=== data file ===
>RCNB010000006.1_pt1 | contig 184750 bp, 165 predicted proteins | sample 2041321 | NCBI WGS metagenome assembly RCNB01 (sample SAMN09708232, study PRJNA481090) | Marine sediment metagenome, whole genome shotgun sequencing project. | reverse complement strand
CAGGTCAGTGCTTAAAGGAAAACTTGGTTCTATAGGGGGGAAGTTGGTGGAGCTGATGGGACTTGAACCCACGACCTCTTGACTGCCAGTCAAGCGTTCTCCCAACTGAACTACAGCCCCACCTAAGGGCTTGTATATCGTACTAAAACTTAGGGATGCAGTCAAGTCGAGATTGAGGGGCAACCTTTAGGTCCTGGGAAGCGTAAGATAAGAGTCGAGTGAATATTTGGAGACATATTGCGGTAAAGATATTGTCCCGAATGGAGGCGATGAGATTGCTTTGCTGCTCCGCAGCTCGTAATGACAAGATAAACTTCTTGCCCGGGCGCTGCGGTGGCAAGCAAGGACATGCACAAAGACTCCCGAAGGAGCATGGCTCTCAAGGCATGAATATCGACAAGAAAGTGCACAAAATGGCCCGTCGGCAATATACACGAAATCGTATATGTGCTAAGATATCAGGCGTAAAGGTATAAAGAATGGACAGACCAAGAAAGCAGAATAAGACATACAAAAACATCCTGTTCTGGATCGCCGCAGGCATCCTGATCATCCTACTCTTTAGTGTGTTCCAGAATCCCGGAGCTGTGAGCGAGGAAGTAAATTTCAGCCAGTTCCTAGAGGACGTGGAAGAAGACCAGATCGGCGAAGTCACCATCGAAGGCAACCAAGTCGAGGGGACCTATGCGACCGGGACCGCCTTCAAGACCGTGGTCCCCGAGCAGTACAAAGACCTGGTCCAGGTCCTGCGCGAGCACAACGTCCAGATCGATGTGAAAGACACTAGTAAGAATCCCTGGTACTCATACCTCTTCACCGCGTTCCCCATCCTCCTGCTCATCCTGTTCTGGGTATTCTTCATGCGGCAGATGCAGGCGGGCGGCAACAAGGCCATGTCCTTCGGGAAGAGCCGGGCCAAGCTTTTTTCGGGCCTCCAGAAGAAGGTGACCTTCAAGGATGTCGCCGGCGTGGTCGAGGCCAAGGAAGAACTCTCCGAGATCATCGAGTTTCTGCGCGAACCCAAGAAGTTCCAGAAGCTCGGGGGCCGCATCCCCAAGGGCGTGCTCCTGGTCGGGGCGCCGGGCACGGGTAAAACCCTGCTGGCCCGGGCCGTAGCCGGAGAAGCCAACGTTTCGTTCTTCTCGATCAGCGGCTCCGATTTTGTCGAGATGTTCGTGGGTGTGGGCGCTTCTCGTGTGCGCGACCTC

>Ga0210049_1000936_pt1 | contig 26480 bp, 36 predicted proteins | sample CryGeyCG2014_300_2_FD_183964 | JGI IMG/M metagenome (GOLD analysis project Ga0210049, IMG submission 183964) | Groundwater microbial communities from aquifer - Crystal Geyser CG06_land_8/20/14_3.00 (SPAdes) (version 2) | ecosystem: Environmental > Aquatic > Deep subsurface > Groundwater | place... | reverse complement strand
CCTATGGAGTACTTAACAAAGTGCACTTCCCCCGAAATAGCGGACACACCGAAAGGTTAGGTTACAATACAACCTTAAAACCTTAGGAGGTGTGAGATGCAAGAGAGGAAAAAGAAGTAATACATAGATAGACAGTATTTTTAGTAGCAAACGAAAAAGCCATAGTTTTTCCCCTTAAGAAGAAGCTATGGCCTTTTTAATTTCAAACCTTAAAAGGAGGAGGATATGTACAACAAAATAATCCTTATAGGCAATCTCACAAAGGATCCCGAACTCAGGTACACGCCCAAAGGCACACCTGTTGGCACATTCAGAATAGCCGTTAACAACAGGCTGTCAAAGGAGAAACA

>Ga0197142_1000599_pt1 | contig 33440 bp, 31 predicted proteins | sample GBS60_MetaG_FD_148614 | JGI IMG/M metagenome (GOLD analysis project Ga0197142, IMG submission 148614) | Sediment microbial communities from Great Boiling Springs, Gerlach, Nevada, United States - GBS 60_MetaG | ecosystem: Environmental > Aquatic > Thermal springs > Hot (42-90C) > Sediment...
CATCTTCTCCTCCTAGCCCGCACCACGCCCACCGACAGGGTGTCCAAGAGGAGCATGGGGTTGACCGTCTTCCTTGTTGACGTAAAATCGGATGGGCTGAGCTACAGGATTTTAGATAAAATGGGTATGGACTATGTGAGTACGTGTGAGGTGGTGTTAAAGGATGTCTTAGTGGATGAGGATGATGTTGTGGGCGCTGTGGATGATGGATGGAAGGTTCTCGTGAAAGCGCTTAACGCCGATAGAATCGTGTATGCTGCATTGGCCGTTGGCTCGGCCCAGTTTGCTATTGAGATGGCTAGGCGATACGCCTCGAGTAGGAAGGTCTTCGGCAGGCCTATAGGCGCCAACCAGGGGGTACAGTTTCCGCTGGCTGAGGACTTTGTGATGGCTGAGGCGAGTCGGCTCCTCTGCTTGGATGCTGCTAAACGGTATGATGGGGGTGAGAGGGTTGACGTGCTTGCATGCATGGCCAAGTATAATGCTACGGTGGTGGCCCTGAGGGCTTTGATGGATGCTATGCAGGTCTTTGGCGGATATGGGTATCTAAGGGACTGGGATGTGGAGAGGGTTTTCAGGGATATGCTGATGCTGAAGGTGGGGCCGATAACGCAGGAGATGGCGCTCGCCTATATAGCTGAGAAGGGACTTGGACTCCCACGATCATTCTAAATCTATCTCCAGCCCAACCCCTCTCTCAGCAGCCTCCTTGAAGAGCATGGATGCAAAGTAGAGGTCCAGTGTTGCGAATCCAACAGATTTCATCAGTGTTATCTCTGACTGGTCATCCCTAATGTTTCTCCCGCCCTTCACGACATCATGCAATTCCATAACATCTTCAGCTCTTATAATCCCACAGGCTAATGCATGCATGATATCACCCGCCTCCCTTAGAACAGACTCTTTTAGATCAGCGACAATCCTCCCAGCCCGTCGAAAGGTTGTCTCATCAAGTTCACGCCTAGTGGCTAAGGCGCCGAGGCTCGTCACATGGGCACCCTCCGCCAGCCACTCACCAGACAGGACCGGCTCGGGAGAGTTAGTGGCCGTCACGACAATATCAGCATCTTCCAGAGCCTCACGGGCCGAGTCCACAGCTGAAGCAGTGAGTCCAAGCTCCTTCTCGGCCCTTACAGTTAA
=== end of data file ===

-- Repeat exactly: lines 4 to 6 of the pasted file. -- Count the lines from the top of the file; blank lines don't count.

CCTATGGAGTACTTAACAAAGTGCACTTCCCCCGAAATAGCGGACACACCGAAAGGTTAGGTTACAATACAACCTTAAAACCTTAGGAGGTGTGAGATGCAAGAGAGGAAAAAGAAGTAATACATAGATAGACAGTATTTTTAGTAGCAAACGAAAAAGCCATAGTTTTTCCCCTTAAGAAGAAGCTATGGCCTTTTTAATTTCAAACCTTAAAAGGAGGAGGATATGTACAACAAAATAATCCTTATAGGCAATCTCACAAAGGATCCCGAACTCAGGTACACGCCCAAAGGCACACCTGTTGGCACATTCAGAATAGCCGTTAACAACAGGCTGTCAAAGGAGAAACA

>Ga0197142_1000599_pt1 | contig 33440 bp, 31 predicted proteins | sample GBS60_MetaG_FD_148614 | JGI IMG/M metagenome (GOLD analysis project Ga0197142, IMG submission 148614) | Sediment microbial communities from Great Boiling Springs, Gerlach, Nevada, United States - GBS 60_MetaG | ecosystem: Environmental > Aquatic > Thermal springs > Hot (42-90C) > Sediment...
CATCTTCTCCTCCTAGCCCGCACCACGCCCACCGACAGGGTGTCCAAGAGGAGCATGGGGTTGACCGTCTTCCTTGTTGACGTAAAATCGGATGGGCTGAGCTACAGGATTTTAGATAAAATGGGTATGGACTATGTGAGTACGTGTGAGGTGGTGTTAAAGGATGTCTTAGTGGATGAGGATGATGTTGTGGGCGCTGTGGATGATGGATGGAAGGTTCTCGTGAAAGCGCTTAACGCCGATAGAATCGTGTATGCTGCATTGGCCGTTGGCTCGGCCCAGTTTGCTATTGAGATGGCTAGGCGATACGCCTCGAGTAGGAAGGTCTTCGGCAGGCCTATAGGCGCCAACCAGGGGGTACAGTTTCCGCTGGCTGAGGACTTTGTGATGGCTGAGGCGAGTCGGCTCCTCTGCTTGGATGCTGCTAAACGGTATGATGGGGGTGAGAGGGTTGACGTGCTTGCATGCATGGCCAAGTATAATGCTACGGTGGTGGCCCTGAGGGCTTTGATGGATGCTATGCAGGTCTTTGGCGGATATGGGTATCTAAGGGACTGGGATGTGGAGAGGGTTTTCAGGGATATGCTGATGCTGAAGGTGGGGCCGATAACGCAGGAGATGGCGCTCGCCTATATAGCTGAGAAGGGACTTGGACTCCCACGATCATTCTAAATCTATCTCCAGCCCAACCCCTCTCTCAGCAGCCTCCTTGAAGAGCATGGATGCAAAGTAGAGGTCCAGTGTTGCGAATCCAACAGATTTCATCAGTGTTATCTCTGACTGGTCATCCCTAATGTTTCTCCCGCCCTTCACGACATCATGCAATTCCATAACATCTTCAGCTCTTATAATCCCACAGGCTAATGCATGCATGATATCACCCGCCTCCCTTAGAACAGACTCTTTTAGATCAGCGACAATCCTCCCAGCCCGTCGAAAGGTTGTCTCATCAAGTTCACGCCTAGTGGCTAAGGCGCCGAGGCTCGTCACATGGGCACCCTCCGCCAGCCACTCACCAGACAGGACCGGCTCGGGAGAGTTAGTGGCCGTCACGACAATATCAGCATCTTCCAGAGCCTCACGGGCCGAGTCCACAGCTGAAGCAGTGAGTCCAAGCTCCTTCTCGGCCCTTACAGTTAA